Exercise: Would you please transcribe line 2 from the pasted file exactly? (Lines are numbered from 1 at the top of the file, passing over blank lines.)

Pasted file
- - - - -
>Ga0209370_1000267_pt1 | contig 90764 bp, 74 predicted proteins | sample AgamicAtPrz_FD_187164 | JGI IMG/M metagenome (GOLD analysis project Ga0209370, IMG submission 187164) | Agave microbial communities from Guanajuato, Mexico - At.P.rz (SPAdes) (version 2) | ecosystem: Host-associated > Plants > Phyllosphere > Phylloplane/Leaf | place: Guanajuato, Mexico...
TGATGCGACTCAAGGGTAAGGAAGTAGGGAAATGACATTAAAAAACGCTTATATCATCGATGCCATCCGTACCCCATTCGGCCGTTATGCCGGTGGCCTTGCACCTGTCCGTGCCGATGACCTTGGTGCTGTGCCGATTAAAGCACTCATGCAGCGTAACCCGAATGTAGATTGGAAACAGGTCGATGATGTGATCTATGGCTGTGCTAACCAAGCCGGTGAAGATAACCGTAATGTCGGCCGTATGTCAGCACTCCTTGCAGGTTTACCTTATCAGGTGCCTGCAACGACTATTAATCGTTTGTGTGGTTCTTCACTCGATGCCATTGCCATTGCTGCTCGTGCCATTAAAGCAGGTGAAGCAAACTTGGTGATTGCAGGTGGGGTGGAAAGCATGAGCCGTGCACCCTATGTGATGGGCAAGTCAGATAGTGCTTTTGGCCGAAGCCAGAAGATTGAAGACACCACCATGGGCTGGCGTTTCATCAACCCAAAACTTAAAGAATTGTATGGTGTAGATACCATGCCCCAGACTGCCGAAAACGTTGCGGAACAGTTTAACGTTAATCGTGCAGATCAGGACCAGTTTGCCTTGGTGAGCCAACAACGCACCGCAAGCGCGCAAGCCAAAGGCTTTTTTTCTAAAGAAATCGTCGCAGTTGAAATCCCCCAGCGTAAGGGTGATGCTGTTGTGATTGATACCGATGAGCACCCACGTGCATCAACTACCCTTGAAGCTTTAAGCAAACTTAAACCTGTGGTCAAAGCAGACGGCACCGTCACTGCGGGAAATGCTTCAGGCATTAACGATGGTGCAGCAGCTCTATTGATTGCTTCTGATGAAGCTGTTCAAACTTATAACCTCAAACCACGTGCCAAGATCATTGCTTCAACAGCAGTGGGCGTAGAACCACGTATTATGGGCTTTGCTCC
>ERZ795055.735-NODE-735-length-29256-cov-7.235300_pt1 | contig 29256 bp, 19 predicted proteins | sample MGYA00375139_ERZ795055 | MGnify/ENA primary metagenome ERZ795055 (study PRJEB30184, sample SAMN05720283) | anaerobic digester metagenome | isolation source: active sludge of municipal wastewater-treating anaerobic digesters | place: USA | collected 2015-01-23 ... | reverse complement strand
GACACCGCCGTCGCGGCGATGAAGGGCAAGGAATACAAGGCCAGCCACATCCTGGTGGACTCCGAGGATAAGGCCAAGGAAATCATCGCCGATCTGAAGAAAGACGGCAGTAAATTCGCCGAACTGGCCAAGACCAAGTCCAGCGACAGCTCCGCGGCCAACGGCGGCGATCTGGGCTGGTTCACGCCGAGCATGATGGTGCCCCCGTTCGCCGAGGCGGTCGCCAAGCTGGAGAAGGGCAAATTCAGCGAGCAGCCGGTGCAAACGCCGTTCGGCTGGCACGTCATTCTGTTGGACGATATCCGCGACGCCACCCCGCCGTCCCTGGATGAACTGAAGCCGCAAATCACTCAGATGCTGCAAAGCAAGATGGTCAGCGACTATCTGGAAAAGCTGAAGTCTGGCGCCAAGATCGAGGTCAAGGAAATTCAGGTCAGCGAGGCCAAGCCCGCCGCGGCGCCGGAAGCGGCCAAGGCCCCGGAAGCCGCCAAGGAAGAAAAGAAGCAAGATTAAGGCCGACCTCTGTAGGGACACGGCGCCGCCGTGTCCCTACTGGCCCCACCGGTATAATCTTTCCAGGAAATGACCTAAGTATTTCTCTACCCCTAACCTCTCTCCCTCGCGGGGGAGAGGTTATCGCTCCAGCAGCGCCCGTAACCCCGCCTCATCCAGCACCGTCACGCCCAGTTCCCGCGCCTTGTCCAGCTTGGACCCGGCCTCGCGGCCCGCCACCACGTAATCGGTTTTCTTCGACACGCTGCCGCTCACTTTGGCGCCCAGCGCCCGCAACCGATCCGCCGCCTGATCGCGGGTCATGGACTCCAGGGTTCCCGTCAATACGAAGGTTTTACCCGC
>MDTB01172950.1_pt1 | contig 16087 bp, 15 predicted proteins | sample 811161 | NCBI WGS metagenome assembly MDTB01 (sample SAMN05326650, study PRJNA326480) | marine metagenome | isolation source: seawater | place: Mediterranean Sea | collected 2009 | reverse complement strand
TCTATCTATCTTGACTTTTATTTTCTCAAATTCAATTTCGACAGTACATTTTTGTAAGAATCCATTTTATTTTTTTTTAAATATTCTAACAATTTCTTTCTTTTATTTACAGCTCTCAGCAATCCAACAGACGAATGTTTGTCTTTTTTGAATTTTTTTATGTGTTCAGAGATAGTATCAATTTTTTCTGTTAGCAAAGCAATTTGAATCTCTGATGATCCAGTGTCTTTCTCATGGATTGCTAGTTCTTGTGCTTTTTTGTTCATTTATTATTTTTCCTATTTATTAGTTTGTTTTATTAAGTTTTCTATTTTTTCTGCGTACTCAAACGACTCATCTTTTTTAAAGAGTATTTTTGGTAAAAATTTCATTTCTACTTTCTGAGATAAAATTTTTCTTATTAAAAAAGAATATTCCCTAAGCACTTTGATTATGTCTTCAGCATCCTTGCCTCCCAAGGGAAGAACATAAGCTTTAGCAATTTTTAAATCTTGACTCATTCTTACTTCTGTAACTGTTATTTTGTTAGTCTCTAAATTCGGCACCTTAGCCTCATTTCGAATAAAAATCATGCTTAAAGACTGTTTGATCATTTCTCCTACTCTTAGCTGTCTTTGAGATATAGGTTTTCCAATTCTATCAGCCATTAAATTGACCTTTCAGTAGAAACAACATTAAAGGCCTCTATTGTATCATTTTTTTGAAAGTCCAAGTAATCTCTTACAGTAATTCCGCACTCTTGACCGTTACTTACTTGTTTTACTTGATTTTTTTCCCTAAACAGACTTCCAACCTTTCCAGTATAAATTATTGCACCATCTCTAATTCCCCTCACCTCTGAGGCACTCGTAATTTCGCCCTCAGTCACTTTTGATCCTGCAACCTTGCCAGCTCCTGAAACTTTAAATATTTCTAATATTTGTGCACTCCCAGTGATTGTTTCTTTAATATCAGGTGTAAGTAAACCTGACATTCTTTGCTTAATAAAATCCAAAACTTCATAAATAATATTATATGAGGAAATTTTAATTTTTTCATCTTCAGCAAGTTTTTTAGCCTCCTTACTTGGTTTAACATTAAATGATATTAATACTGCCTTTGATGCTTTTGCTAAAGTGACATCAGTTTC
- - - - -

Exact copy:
TGATGCGACTCAAGGGTAAGGAAGTAGGGAAATGACATTAAAAAACGCTTATATCATCGATGCCATCCGTACCCCATTCGGCCGTTATGCCGGTGGCCTTGCACCTGTCCGTGCCGATGACCTTGGTGCTGTGCCGATTAAAGCACTCATGCAGCGTAACCCGAATGTAGATTGGAAACAGGTCGATGATGTGATCTATGGCTGTGCTAACCAAGCCGGTGAAGATAACCGTAATGTCGGCCGTATGTCAGCACTCCTTGCAGGTTTACCTTATCAGGTGCCTGCAACGACTATTAATCGTTTGTGTGGTTCTTCACTCGATGCCATTGCCATTGCTGCTCGTGCCATTAAAGCAGGTGAAGCAAACTTGGTGATTGCAGGTGGGGTGGAAAGCATGAGCCGTGCACCCTATGTGATGGGCAAGTCAGATAGTGCTTTTGGCCGAAGCCAGAAGATTGAAGACACCACCATGGGCTGGCGTTTCATCAACCCAAAACTTAAAGAATTGTATGGTGTAGATACCATGCCCCAGACTGCCGAAAACGTTGCGGAACAGTTTAACGTTAATCGTGCAGATCAGGACCAGTTTGCCTTGGTGAGCCAACAACGCACCGCAAGCGCGCAAGCCAAAGGCTTTTTTTCTAAAGAAATCGTCGCAGTTGAAATCCCCCAGCGTAAGGGTGATGCTGTTGTGATTGATACCGATGAGCACCCACGTGCATCAACTACCCTTGAAGCTTTAAGCAAACTTAAACCTGTGGTCAAAGCAGACGGCACCGTCACTGCGGGAAATGCTTCAGGCATTAACGATGGTGCAGCAGCTCTATTGATTGCTTCTGATGAAGCTGTTCAAACTTATAACCTCAAACCACGTGCCAAGATCATTGCTTCAACAGCAGTGGGCGTAGAACCACGTATTATGGGCTTTGCTCC